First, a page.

I would say yes. My horse is medium brown and the sun brings out his dapples, but if your mare had dapples with that amount of turnout (depending on time of day), my guess is that she just lightened up enough for them to "disappear" or seem less visible.
Dapples are also affected by time of year and status of the coat. I have a couple that are dappled in the winter, and some that are dappled in the summer with their lightest/shortest coat.
In fact, is dappling really a color change? I'm not talking about a dappled grey, I *think* that's a different thing entirely. Dappling in a solid brown (bay or chestnut) coat is hair length and direction more than color. I think. Oh I hope someone actually knows this, now I'm curious!
Arrange whatever pieces come your way. - Virginia Woolf
Did you know that if you say the word "GULLIBLE" really softly, it sounds like "ORANGES"?
No, that's sooty factor. Heavy sootiness like the horse in your link will cause beautiful dappling like that. She's gorgeous by the way
My bay and blacks dapple right when they first shed out in the spring and fade within a few weeks. They are all out 24/7. If my black horses fade those dapples out, I sure don't see evidence of it until well into the summer (redness of coat, etc). My black mare was heavily dappled a week ago. Now, not so much. Happens that way every year with mine. As far as the poster that said hair length and direction, the hair growth direction doesn't change. You may occasionally have hair length difference but only as the horse sheds out. My black mare has reverse dappling when she's in the middle of shedding. Once shed out she has normal dappling and the coat is the same length (appears so to me anyway). I've always felt it was a difference in temperature (warmer within the center of those dapples) or oil content that causes 'health' dappling.
My two dark bays only have dapples for a month or two after they shed out - they're usually gone by July. If I get lucky I get to keep them until August, but by then they are usually too bleached. I try to keep them fly-sheeted to help the fading, but they don't get them all the time and do get that bleached look. At which point the dapples are no longer visible, despite their coats being incredibly healthy and shiny. They're only out about 16 hrs of the day.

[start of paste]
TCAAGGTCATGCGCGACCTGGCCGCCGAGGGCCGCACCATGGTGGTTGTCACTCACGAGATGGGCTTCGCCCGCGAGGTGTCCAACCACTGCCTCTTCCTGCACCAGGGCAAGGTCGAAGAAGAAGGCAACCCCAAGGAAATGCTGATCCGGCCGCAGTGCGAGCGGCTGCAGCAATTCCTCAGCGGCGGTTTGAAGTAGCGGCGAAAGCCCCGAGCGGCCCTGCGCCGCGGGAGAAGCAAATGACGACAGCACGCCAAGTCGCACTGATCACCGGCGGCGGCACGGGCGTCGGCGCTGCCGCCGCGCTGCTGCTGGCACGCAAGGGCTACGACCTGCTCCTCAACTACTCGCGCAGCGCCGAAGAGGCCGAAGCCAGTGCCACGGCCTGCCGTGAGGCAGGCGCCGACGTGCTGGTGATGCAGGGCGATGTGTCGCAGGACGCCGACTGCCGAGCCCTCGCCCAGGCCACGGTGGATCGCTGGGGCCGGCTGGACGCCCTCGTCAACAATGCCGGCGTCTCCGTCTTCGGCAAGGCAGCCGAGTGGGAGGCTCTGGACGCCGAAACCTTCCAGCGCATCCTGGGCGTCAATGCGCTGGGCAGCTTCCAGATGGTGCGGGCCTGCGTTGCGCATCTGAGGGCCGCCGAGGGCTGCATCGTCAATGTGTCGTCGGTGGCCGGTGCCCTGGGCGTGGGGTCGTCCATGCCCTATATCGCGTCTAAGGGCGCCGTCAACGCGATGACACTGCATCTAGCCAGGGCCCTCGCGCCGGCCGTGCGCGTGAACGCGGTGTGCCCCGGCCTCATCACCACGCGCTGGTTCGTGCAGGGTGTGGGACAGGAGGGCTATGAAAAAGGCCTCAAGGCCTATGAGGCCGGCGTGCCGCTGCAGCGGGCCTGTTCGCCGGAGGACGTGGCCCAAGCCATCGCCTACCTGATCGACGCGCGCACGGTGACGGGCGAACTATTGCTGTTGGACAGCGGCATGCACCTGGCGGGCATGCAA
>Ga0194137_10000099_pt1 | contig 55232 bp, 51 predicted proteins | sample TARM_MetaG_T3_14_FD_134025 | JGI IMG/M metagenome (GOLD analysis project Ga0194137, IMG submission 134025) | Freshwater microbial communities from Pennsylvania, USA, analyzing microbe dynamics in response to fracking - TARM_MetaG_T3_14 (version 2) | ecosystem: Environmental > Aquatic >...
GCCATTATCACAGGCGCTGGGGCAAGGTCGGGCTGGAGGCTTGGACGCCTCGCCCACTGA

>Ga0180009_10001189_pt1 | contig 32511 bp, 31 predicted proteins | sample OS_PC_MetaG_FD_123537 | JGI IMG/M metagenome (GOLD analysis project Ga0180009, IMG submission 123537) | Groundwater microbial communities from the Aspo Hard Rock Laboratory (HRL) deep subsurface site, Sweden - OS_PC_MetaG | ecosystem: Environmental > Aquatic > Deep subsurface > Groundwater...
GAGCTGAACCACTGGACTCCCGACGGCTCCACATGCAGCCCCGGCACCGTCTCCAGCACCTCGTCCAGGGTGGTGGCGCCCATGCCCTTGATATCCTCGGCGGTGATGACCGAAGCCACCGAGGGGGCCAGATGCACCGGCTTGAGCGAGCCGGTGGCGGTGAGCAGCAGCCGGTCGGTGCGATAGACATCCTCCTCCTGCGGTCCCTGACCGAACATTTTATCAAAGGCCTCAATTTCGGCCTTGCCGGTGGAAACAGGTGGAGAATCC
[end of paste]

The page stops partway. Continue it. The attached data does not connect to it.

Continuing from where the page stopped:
The book "Horse Color Explained" by Jeanette Gower explains sooty as....
" a modifying gene Sty which causes sootiness, an admixture of black/liver brown hairs throughout including the tail. Due to seasonal conditions these can appear as dapples or change the horse to a 'false' liver."
It affects all kinds of coat colors just so that we can be a little more confused
We were always taught growing up that all horses can Dapple with proper nutrition and LOTS of grooming.
After feeding this morning, every horse in the barn has dappling to some degree.
Although I'm not on 24/7 turnout.
Gremmel and Zublin's research did reveal some interesting things about dappling. Dapples seem to be centers of networks of capillary arteries. The degree of pigmentation depends on the blood supply, but there is no connection with layers of fat under the skin. The skin under a dapple appears less pigmented than the surrounding areas. The hairs in the center of the dapples are shorter than those on the outside hairs surrounding the dapple. This slight difference in texture is why you can see dapples on a black horse if he is angled in the light just right
i saw your pics of your beauties.. extremely healthy and happy..
i did want to post a caution to you and i just recently learned this myself.. the tires that are used for feeders can cause abcesses, ulcers, colic and death.. the reason being is the tires can shred and pieces of the tire can be consumed by a horse, where it can sit in the stomach or intestine and grow bigger through calcification..
thought i would bring that to your attention, please hope you dont mind...